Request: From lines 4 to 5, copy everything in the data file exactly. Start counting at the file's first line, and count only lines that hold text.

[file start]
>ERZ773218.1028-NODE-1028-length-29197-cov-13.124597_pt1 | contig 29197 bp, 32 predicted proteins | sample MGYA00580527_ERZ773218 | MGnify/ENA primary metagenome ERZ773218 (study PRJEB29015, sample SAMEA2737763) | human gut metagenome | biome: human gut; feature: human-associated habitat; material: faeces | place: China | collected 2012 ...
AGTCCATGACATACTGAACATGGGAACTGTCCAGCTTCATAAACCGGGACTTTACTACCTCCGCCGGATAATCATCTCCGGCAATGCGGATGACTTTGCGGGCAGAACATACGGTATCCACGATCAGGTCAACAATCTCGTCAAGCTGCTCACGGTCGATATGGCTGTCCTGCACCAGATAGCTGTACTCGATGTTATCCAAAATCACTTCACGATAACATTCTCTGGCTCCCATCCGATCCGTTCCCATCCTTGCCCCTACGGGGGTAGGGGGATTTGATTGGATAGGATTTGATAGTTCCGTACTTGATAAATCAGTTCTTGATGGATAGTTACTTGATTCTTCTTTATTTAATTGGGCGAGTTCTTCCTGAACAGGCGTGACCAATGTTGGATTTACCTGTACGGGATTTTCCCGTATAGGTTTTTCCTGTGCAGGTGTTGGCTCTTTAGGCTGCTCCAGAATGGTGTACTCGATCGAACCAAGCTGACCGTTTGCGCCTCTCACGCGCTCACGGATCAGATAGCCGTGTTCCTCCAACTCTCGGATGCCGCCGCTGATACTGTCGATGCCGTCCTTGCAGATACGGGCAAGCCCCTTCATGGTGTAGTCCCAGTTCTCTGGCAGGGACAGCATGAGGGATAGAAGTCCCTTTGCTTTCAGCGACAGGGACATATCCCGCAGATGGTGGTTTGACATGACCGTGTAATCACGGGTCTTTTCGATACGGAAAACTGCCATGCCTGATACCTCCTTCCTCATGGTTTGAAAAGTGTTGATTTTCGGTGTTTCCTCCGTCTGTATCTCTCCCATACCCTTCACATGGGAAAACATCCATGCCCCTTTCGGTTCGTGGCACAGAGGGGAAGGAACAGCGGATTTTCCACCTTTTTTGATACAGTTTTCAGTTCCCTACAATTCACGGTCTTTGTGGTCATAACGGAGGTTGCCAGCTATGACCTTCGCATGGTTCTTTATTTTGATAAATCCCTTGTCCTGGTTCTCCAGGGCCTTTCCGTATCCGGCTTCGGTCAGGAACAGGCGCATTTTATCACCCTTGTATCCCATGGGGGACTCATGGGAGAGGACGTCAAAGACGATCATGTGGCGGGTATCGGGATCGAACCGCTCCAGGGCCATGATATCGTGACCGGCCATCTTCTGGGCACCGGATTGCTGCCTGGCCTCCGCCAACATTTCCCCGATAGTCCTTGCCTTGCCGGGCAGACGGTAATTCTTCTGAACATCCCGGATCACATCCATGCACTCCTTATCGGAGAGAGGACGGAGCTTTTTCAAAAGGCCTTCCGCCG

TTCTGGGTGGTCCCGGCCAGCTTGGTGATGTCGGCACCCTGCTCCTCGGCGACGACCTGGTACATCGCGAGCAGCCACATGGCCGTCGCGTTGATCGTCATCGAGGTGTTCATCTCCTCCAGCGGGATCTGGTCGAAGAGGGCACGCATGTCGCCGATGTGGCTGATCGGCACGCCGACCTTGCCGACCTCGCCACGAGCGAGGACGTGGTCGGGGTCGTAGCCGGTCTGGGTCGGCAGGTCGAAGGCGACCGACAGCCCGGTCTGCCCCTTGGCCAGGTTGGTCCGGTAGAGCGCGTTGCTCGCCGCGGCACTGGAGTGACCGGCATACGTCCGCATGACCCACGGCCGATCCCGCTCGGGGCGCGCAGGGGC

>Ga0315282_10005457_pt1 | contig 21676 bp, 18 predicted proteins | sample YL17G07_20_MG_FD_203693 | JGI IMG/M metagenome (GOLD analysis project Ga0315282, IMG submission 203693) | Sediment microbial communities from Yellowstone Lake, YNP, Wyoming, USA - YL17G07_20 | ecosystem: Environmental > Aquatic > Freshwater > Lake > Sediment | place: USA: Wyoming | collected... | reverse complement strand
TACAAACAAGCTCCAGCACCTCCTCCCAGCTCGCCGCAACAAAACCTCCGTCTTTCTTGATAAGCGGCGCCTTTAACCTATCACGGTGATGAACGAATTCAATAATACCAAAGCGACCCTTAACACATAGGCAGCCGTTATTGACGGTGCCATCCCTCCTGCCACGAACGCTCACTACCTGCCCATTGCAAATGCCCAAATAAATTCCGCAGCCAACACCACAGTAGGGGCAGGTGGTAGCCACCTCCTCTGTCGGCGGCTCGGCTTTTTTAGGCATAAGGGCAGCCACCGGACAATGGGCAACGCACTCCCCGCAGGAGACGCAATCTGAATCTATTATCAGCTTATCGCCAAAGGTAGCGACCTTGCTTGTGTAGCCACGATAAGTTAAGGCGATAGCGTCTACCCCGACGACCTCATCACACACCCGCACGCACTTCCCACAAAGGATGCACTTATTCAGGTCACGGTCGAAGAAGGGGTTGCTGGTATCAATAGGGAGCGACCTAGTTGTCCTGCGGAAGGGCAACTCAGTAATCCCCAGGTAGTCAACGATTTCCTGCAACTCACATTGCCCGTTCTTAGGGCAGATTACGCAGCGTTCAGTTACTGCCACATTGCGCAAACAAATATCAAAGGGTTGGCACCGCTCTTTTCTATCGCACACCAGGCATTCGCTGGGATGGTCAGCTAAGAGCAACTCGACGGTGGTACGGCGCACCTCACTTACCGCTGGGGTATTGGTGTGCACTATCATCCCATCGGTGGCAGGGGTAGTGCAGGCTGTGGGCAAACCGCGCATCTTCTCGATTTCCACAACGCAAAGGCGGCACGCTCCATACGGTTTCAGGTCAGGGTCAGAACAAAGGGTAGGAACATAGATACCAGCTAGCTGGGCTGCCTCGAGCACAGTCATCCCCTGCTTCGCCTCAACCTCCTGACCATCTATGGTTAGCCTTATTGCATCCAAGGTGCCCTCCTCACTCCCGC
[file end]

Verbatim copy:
>Ga0315282_10005457_pt1 | contig 21676 bp, 18 predicted proteins | sample YL17G07_20_MG_FD_203693 | JGI IMG/M metagenome (GOLD analysis project Ga0315282, IMG submission 203693) | Sediment microbial communities from Yellowstone Lake, YNP, Wyoming, USA - YL17G07_20 | ecosystem: Environmental > Aquatic > Freshwater > Lake > Sediment | place: USA: Wyoming | collected... | reverse complement strand
TACAAACAAGCTCCAGCACCTCCTCCCAGCTCGCCGCAACAAAACCTCCGTCTTTCTTGATAAGCGGCGCCTTTAACCTATCACGGTGATGAACGAATTCAATAATACCAAAGCGACCCTTAACACATAGGCAGCCGTTATTGACGGTGCCATCCCTCCTGCCACGAACGCTCACTACCTGCCCATTGCAAATGCCCAAATAAATTCCGCAGCCAACACCACAGTAGGGGCAGGTGGTAGCCACCTCCTCTGTCGGCGGCTCGGCTTTTTTAGGCATAAGGGCAGCCACCGGACAATGGGCAACGCACTCCCCGCAGGAGACGCAATCTGAATCTATTATCAGCTTATCGCCAAAGGTAGCGACCTTGCTTGTGTAGCCACGATAAGTTAAGGCGATAGCGTCTACCCCGACGACCTCATCACACACCCGCACGCACTTCCCACAAAGGATGCACTTATTCAGGTCACGGTCGAAGAAGGGGTTGCTGGTATCAATAGGGAGCGACCTAGTTGTCCTGCGGAAGGGCAACTCAGTAATCCCCAGGTAGTCAACGATTTCCTGCAACTCACATTGCCCGTTCTTAGGGCAGATTACGCAGCGTTCAGTTACTGCCACATTGCGCAAACAAATATCAAAGGGTTGGCACCGCTCTTTTCTATCGCACACCAGGCATTCGCTGGGATGGTCAGCTAAGAGCAACTCGACGGTGGTACGGCGCACCTCACTTACCGCTGGGGTATTGGTGTGCACTATCATCCCATCGGTGGCAGGGGTAGTGCAGGCTGTGGGCAAACCGCGCATCTTCTCGATTTCCACAACGCAAAGGCGGCACGCTCCATACGGTTTCAGGTCAGGGTCAGAACAAAGGGTAGGAACATAGATACCAGCTAGCTGGGCTGCCTCGAGCACAGTCATCCCCTGCTTCGCCTCAACCTCCTGACCATCTATGGTTAGCCTTATTGCATCCAAGGTGCCCTCCTCACTCCCGC